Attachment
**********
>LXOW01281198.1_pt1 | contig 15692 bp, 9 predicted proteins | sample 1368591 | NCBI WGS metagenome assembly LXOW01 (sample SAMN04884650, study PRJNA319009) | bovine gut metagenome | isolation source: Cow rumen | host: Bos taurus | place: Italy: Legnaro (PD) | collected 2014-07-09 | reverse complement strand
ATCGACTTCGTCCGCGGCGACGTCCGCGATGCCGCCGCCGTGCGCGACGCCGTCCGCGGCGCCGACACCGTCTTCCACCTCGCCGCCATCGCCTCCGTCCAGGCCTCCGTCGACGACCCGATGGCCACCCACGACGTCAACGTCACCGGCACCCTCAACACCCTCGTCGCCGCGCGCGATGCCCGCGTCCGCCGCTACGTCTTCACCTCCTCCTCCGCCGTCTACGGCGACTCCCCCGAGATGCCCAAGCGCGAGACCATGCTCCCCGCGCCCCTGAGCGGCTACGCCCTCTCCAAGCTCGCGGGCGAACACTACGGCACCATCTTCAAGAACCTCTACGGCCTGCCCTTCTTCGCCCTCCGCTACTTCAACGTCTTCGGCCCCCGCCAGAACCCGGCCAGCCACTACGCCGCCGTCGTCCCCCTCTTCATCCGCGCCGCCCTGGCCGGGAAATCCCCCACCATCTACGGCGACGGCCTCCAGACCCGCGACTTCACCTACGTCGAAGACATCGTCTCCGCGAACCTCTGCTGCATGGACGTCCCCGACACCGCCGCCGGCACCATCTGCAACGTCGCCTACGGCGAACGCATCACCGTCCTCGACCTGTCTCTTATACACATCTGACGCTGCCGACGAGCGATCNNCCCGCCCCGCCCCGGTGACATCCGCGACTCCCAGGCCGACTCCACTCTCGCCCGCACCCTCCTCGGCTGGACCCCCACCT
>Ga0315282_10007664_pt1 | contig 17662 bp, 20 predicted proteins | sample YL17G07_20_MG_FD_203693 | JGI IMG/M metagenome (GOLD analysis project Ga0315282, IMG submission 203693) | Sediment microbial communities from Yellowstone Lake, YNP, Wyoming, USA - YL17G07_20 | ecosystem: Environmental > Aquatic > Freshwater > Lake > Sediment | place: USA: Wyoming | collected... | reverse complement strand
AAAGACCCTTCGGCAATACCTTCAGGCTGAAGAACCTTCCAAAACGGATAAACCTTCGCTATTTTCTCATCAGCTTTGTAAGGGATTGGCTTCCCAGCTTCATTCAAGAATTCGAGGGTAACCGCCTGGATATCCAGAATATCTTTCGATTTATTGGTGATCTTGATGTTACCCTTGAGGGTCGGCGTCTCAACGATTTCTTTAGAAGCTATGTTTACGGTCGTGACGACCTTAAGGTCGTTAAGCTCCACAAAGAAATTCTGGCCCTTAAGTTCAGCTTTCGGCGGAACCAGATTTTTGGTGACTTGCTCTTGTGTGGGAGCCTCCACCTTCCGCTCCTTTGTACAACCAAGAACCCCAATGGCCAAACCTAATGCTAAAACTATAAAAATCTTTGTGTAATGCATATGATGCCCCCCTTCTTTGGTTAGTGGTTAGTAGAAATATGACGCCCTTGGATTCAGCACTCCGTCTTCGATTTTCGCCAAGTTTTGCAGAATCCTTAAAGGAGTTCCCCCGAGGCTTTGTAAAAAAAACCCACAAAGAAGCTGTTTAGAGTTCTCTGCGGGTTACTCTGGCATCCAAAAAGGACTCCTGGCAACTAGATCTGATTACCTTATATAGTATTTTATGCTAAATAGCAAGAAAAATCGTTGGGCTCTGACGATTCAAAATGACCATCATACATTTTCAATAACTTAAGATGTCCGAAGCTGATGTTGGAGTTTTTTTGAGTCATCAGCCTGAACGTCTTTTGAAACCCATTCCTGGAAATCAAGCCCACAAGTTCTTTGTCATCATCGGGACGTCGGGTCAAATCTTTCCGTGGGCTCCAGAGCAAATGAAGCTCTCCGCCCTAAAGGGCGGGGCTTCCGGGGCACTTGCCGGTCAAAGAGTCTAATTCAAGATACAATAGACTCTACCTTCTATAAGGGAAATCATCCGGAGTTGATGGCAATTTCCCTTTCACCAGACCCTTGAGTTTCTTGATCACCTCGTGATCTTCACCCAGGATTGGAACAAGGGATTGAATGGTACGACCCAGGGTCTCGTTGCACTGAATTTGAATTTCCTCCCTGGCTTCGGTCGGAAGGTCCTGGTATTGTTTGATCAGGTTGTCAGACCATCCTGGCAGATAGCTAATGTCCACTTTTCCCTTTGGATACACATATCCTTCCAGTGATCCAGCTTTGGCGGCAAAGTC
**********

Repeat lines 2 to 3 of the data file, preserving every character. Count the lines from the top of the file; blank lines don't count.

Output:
ATCGACTTCGTCCGCGGCGACGTCCGCGATGCCGCCGCCGTGCGCGACGCCGTCCGCGGCGCCGACACCGTCTTCCACCTCGCCGCCATCGCCTCCGTCCAGGCCTCCGTCGACGACCCGATGGCCACCCACGACGTCAACGTCACCGGCACCCTCAACACCCTCGTCGCCGCGCGCGATGCCCGCGTCCGCCGCTACGTCTTCACCTCCTCCTCCGCCGTCTACGGCGACTCCCCCGAGATGCCCAAGCGCGAGACCATGCTCCCCGCGCCCCTGAGCGGCTACGCCCTCTCCAAGCTCGCGGGCGAACACTACGGCACCATCTTCAAGAACCTCTACGGCCTGCCCTTCTTCGCCCTCCGCTACTTCAACGTCTTCGGCCCCCGCCAGAACCCGGCCAGCCACTACGCCGCCGTCGTCCCCCTCTTCATCCGCGCCGCCCTGGCCGGGAAATCCCCCACCATCTACGGCGACGGCCTCCAGACCCGCGACTTCACCTACGTCGAAGACATCGTCTCCGCGAACCTCTGCTGCATGGACGTCCCCGACACCGCCGCCGGCACCATCTGCAACGTCGCCTACGGCGAACGCATCACCGTCCTCGACCTGTCTCTTATACACATCTGACGCTGCCGACGAGCGATCNNCCCGCCCCGCCCCGGTGACATCCGCGACTCCCAGGCCGACTCCACTCTCGCCCGCACCCTCCTCGGCTGGACCCCCACCT
>Ga0315282_10007664_pt1 | contig 17662 bp, 20 predicted proteins | sample YL17G07_20_MG_FD_203693 | JGI IMG/M metagenome (GOLD analysis project Ga0315282, IMG submission 203693) | Sediment microbial communities from Yellowstone Lake, YNP, Wyoming, USA - YL17G07_20 | ecosystem: Environmental > Aquatic > Freshwater > Lake > Sediment | place: USA: Wyoming | collected... | reverse complement strand